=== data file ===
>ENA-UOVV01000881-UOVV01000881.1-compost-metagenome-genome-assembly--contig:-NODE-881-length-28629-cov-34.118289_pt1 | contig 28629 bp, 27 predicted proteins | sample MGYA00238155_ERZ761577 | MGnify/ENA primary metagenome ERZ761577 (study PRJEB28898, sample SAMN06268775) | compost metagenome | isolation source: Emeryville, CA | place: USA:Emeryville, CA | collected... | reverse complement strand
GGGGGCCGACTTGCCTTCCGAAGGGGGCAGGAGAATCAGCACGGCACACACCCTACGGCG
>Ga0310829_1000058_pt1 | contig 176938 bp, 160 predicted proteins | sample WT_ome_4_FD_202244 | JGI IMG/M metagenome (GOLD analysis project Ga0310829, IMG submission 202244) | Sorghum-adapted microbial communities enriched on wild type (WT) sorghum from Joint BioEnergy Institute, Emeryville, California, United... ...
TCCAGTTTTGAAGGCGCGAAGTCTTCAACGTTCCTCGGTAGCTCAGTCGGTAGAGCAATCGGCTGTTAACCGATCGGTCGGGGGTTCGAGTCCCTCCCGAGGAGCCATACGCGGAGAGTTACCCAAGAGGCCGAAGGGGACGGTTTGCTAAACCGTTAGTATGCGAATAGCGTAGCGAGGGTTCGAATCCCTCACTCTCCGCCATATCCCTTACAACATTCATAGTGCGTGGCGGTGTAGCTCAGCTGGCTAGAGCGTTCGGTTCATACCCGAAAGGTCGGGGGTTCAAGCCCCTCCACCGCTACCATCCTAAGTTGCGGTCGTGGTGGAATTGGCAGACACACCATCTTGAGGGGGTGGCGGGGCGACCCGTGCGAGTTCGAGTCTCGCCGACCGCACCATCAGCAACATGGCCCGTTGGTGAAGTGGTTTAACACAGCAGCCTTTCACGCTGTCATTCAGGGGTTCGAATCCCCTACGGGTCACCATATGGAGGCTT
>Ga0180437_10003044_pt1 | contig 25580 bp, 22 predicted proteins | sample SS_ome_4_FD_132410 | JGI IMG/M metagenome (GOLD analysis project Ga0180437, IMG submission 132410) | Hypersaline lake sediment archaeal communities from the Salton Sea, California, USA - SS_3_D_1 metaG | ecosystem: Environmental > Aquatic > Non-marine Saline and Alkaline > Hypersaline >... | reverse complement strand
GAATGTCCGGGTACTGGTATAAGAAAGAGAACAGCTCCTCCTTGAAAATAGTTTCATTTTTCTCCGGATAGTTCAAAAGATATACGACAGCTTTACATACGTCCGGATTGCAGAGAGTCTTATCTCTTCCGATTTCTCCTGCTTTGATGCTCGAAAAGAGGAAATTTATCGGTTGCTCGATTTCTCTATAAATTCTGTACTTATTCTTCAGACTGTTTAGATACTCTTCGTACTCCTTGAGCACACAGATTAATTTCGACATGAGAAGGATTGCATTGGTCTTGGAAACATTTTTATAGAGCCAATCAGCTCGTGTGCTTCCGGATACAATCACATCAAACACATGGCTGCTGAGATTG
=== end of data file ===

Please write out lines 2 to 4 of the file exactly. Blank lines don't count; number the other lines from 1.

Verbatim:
GGGGGCCGACTTGCCTTCCGAAGGGGGCAGGAGAATCAGCACGGCACACACCCTACGGCG
>Ga0310829_1000058_pt1 | contig 176938 bp, 160 predicted proteins | sample WT_ome_4_FD_202244 | JGI IMG/M metagenome (GOLD analysis project Ga0310829, IMG submission 202244) | Sorghum-adapted microbial communities enriched on wild type (WT) sorghum from Joint BioEnergy Institute, Emeryville, California, United... ...
TCCAGTTTTGAAGGCGCGAAGTCTTCAACGTTCCTCGGTAGCTCAGTCGGTAGAGCAATCGGCTGTTAACCGATCGGTCGGGGGTTCGAGTCCCTCCCGAGGAGCCATACGCGGAGAGTTACCCAAGAGGCCGAAGGGGACGGTTTGCTAAACCGTTAGTATGCGAATAGCGTAGCGAGGGTTCGAATCCCTCACTCTCCGCCATATCCCTTACAACATTCATAGTGCGTGGCGGTGTAGCTCAGCTGGCTAGAGCGTTCGGTTCATACCCGAAAGGTCGGGGGTTCAAGCCCCTCCACCGCTACCATCCTAAGTTGCGGTCGTGGTGGAATTGGCAGACACACCATCTTGAGGGGGTGGCGGGGCGACCCGTGCGAGTTCGAGTCTCGCCGACCGCACCATCAGCAACATGGCCCGTTGGTGAAGTGGTTTAACACAGCAGCCTTTCACGCTGTCATTCAGGGGTTCGAATCCCCTACGGGTCACCATATGGAGGCTT